Deus Ex: Human Revolution review

To say the 2000 release of Deus Ex changed the face of gaming might sound hyperbolic if it weren’t true. Warren Spector’s cyberpunk effort followed in the footsteps of his equally worthy System Shock series, smoothly melding the visceral feel of the first person shooter with the character progression and customization elements of role-playing games. At the time, these genres were oil and water, and this successful hybridization set the stage for games like Bioshock and even Modern Warfare. Deus Ex: Human Revolution clearly has a lot to live up to. Fortunately, Eidos Montreal has delivered on all fronts.

Above: El Dorado

Unlike 2003’s unfortunate DX: Invisible War, DX:HR is as unapologetically cerebral as the original, and immediately throws the player into a world in conflict. You play as Adam Jensen head of security at Sarif Industries, a corporation that sells human augmentations (robotic arms, x-ray eyes, and the like). They’re on the verge of an incredible breakthrough, when the lab is attacked by mercenaries who kill the company’s leading scientists and leave Adam for dead. Left with no choice, Sarif’s CEO authorizes the use of extensive augmentations to save Adam’s life, bringing him back to find out who was responsible for the attacks.

Like its predecessor, a large part of DX:HR’s appeal is in its well written, intelligent story. The Deus Ex franchise has always been a series in the Metal Gear vein, focusing on corrupt shadow governments and corporate espionage, though its main focus is on Transhumanism, the ethical concerns raised when man mixes with machine. You may think a robot arm would be totally badass at first, but when you realize you’ll need an expensive drug for the rest of your life to keep your body from rejecting it, you might be more hesitant. There’s also the more philosophical issue of where humanity ends and machine begins, and how expensive upgrades reinforce the class system. If this all sounds a little highbrow, well, that’s because it is.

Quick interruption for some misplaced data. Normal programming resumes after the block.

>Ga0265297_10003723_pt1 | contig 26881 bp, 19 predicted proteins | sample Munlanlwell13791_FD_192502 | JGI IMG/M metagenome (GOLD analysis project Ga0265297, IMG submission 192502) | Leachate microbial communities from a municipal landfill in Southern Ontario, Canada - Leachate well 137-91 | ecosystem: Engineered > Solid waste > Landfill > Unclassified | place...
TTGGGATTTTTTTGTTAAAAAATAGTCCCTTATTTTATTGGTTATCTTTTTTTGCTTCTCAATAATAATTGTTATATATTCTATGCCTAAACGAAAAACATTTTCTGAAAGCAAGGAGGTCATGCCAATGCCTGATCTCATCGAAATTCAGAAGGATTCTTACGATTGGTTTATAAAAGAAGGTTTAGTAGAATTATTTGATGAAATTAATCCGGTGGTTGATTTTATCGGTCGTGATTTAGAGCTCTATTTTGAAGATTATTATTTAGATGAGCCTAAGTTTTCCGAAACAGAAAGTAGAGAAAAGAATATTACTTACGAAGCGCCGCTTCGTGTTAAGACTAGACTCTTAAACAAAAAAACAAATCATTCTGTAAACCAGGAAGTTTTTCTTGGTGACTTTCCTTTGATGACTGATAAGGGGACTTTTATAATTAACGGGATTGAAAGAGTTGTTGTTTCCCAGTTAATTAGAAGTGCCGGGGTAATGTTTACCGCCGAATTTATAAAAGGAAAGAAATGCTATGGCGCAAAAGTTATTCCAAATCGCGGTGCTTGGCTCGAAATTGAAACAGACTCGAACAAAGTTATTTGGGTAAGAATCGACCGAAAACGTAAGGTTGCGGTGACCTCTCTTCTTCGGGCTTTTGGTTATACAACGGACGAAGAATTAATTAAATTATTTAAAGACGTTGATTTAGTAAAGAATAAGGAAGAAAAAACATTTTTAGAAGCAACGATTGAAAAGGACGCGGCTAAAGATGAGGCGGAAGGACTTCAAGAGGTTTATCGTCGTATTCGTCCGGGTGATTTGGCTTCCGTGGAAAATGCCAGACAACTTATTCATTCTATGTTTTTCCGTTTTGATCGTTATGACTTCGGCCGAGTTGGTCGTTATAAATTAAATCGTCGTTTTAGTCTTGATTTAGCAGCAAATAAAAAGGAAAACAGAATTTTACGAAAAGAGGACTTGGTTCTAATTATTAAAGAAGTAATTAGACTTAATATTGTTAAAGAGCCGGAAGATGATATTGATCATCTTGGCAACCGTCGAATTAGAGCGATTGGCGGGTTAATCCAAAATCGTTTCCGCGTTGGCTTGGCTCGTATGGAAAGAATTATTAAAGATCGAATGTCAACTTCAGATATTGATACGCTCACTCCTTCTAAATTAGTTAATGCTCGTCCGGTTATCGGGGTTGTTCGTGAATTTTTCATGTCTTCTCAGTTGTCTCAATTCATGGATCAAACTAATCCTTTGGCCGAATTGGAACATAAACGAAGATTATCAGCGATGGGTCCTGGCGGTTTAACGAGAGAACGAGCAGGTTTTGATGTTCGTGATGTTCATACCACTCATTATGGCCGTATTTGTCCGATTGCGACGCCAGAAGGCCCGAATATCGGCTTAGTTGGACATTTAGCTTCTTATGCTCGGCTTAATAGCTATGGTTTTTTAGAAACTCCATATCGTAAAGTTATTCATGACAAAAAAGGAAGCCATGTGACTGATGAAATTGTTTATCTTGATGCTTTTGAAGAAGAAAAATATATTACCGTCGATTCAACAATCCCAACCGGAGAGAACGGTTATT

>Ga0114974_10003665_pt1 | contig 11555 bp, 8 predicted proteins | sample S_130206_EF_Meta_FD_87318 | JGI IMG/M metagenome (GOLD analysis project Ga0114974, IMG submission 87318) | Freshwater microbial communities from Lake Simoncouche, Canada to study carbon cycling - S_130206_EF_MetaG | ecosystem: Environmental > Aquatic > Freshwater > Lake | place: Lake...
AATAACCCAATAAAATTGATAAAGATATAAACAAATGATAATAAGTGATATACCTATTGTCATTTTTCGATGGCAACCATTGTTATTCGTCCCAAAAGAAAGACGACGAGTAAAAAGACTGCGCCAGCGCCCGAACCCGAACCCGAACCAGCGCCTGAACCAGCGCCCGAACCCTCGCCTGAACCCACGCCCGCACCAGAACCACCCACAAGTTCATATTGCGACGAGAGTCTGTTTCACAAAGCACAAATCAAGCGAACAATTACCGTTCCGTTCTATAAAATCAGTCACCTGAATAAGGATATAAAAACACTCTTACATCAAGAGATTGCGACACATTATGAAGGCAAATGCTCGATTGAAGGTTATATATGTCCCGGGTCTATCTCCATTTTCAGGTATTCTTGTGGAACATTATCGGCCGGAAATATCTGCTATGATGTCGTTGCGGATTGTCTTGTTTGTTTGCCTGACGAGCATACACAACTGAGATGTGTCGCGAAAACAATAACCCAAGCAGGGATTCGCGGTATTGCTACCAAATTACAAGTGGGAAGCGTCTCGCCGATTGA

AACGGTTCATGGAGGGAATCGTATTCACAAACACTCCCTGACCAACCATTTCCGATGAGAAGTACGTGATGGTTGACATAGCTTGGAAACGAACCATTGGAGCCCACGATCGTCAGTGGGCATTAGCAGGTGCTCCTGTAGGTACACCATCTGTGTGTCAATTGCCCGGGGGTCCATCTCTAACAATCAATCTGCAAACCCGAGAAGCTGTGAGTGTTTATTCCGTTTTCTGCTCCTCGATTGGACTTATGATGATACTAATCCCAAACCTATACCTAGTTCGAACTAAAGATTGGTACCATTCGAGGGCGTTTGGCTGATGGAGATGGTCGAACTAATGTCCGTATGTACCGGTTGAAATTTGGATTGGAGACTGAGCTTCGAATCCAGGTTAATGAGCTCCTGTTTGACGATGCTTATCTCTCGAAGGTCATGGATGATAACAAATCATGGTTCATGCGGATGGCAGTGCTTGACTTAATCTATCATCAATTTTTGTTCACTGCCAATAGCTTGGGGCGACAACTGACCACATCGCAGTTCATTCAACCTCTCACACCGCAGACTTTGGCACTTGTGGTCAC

Above: Human Revolution is just as filled with conspiracies as the original

Make no mistake, DX:HR relies heavily on its story to compel players forward. It’s well written, expertly voice-acted, and presents two sides to every story, letting the player make up their own mind. If you’re the kind of player that enjoys reading all of the lore and flavor text (found primarily in emails and e-books scattered around the world), you’ll love the level of detail that DX:HR has lavished on everything. That said, players who habitually skip every cutscene and prefer to spend their time fragging noobs will probably find DX:HR to be an excessively wordy slog.

Once augmented, you’re given a vast array of upgrade options to choose from. Some directly increase your strength and health while others offer temporary invisibility or an increased ability to hack into computers. While the game can be played as a straight FPS if you upgrade Adam appropriately, the core mechanics slightly favor cover and stealth over the guns-blazing method. Even so, the game is designed to reward every type of approach in its own way; knockouts and kills award experience, but so does finding secret stealth paths to avoid confrontations.

Above: The less subtle approach

DX:HR’s gunplay is good, bolstered by fairly intelligent AI that puts pressure on you, but knows when to turtle and flush you out with grenades. If you haven’t upgraded any of your combat augmentations though, even the lowliest soldiers will make short work of Adam, especially towards the beginning. Every weapon can be upgraded with faster reload speeds, increased damage and additional ammo capacity though there are rarer weapon-specific upgrades that dramatically increase your firepower. While DX:HR’s boss fights are entirely combat-based, the game does a nice job of providing options for non-combat players, and there’s generally a large cache of weapons in the room if you’re the type that typically only packs a stun gun.

There are some issues with the combat though. The controls while Adam’s in cover can sometimes be finicky, and it’s too easy to accidentally peak out and aim you weapon when you’re trying to creep alongside a barrier, alerting enemy guards when you’re trying to be stealth. And while enemy AI is solid, they’re easily foiled by hiding in vents, and their inability to use ladders makes escaping too easy in some cases.